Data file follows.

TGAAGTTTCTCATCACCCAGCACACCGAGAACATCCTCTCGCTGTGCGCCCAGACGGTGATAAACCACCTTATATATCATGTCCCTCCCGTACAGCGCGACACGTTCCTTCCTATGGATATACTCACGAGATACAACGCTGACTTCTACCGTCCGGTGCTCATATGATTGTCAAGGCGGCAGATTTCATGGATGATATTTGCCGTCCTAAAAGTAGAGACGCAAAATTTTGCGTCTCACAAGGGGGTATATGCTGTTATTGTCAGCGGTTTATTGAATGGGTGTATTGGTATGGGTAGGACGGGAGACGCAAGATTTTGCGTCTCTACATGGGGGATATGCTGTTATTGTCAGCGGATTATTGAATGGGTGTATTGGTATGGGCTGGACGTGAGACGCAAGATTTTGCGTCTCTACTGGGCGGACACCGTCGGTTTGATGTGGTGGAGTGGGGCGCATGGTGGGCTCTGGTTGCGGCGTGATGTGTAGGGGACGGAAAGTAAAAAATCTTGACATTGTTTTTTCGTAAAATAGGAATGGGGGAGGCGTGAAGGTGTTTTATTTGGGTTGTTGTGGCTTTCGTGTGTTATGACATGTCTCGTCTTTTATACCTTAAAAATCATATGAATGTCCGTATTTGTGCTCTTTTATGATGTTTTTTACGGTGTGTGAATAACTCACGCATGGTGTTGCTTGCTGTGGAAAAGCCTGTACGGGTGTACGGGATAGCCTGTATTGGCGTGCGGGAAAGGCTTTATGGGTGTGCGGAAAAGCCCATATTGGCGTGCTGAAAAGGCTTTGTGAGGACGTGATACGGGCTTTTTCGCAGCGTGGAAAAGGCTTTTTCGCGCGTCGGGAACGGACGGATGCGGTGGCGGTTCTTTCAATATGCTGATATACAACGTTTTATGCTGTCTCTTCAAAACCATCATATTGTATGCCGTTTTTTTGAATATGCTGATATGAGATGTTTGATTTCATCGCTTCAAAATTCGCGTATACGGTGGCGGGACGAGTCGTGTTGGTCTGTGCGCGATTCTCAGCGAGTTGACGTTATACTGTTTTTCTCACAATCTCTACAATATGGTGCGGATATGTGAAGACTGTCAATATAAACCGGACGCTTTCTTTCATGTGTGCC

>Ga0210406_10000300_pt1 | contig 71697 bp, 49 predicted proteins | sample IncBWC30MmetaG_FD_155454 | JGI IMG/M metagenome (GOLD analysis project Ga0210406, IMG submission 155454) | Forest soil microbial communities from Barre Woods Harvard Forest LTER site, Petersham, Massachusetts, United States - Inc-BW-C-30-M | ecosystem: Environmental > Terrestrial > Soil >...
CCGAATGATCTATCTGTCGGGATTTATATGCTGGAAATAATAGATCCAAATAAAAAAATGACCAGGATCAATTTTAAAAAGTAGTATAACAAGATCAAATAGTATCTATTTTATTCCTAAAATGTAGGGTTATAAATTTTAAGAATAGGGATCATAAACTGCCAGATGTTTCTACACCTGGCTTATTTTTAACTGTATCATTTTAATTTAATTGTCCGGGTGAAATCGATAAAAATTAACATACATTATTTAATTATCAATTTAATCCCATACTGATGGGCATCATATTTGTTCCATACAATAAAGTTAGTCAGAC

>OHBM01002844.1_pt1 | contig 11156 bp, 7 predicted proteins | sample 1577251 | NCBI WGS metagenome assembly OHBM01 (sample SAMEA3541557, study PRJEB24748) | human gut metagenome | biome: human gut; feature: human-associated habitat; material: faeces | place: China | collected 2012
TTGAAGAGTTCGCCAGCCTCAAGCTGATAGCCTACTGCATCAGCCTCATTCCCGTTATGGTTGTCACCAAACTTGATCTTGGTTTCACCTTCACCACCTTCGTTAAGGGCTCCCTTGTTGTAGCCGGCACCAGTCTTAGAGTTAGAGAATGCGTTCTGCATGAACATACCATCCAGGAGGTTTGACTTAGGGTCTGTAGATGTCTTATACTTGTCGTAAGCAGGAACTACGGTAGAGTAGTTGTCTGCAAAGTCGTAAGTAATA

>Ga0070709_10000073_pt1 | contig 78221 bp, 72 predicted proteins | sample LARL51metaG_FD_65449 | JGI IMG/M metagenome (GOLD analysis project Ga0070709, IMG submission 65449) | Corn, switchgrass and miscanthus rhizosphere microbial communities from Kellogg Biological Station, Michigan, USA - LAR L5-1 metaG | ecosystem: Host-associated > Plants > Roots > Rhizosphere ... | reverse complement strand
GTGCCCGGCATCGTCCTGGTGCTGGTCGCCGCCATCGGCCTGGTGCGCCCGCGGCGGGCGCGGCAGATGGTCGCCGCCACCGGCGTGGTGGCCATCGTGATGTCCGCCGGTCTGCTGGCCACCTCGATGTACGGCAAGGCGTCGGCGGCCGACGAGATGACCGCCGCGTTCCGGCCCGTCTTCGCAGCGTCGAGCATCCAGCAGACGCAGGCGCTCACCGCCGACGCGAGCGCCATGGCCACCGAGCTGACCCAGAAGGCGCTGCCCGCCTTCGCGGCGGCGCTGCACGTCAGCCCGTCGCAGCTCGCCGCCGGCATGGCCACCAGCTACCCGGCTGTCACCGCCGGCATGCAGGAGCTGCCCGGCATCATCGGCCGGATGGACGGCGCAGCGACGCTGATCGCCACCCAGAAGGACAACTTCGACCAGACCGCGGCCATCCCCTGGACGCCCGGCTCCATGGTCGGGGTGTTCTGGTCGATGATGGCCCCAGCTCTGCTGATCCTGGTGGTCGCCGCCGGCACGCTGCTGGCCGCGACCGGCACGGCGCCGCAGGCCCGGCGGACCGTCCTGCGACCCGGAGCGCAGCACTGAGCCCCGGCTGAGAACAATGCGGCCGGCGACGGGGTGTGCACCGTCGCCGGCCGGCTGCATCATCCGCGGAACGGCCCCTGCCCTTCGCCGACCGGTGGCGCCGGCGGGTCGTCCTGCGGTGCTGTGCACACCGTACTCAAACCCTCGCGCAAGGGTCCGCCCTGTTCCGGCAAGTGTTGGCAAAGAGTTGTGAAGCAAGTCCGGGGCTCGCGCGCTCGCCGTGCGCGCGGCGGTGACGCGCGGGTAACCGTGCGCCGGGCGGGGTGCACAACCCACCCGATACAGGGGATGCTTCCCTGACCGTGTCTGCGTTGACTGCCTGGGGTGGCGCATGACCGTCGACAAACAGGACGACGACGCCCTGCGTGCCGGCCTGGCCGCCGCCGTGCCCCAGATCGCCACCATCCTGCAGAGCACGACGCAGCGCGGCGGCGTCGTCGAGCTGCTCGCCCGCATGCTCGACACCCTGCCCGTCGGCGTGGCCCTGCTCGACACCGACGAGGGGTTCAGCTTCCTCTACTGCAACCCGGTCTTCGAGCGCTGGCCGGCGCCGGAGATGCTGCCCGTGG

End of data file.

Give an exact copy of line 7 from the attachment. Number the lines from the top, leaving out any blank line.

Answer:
GTGCCCGGCATCGTCCTGGTGCTGGTCGCCGCCATCGGCCTGGTGCGCCCGCGGCGGGCGCGGCAGATGGTCGCCGCCACCGGCGTGGTGGCCATCGTGATGTCCGCCGGTCTGCTGGCCACCTCGATGTACGGCAAGGCGTCGGCGGCCGACGAGATGACCGCCGCGTTCCGGCCCGTCTTCGCAGCGTCGAGCATCCAGCAGACGCAGGCGCTCACCGCCGACGCGAGCGCCATGGCCACCGAGCTGACCCAGAAGGCGCTGCCCGCCTTCGCGGCGGCGCTGCACGTCAGCCCGTCGCAGCTCGCCGCCGGCATGGCCACCAGCTACCCGGCTGTCACCGCCGGCATGCAGGAGCTGCCCGGCATCATCGGCCGGATGGACGGCGCAGCGACGCTGATCGCCACCCAGAAGGACAACTTCGACCAGACCGCGGCCATCCCCTGGACGCCCGGCTCCATGGTCGGGGTGTTCTGGTCGATGATGGCCCCAGCTCTGCTGATCCTGGTGGTCGCCGCCGGCACGCTGCTGGCCGCGACCGGCACGGCGCCGCAGGCCCGGCGGACCGTCCTGCGACCCGGAGCGCAGCACTGAGCCCCGGCTGAGAACAATGCGGCCGGCGACGGGGTGTGCACCGTCGCCGGCCGGCTGCATCATCCGCGGAACGGCCCCTGCCCTTCGCCGACCGGTGGCGCCGGCGGGTCGTCCTGCGGTGCTGTGCACACCGTACTCAAACCCTCGCGCAAGGGTCCGCCCTGTTCCGGCAAGTGTTGGCAAAGAGTTGTGAAGCAAGTCCGGGGCTCGCGCGCTCGCCGTGCGCGCGGCGGTGACGCGCGGGTAACCGTGCGCCGGGCGGGGTGCACAACCCACCCGATACAGGGGATGCTTCCCTGACCGTGTCTGCGTTGACTGCCTGGGGTGGCGCATGACCGTCGACAAACAGGACGACGACGCCCTGCGTGCCGGCCTGGCCGCCGCCGTGCCCCAGATCGCCACCATCCTGCAGAGCACGACGCAGCGCGGCGGCGTCGTCGAGCTGCTCGCCCGCATGCTCGACACCCTGCCCGTCGGCGTGGCCCTGCTCGACACCGACGAGGGGTTCAGCTTCCTCTACTGCAACCCGGTCTTCGAGCGCTGGCCGGCGCCGGAGATGCTGCCCGTGG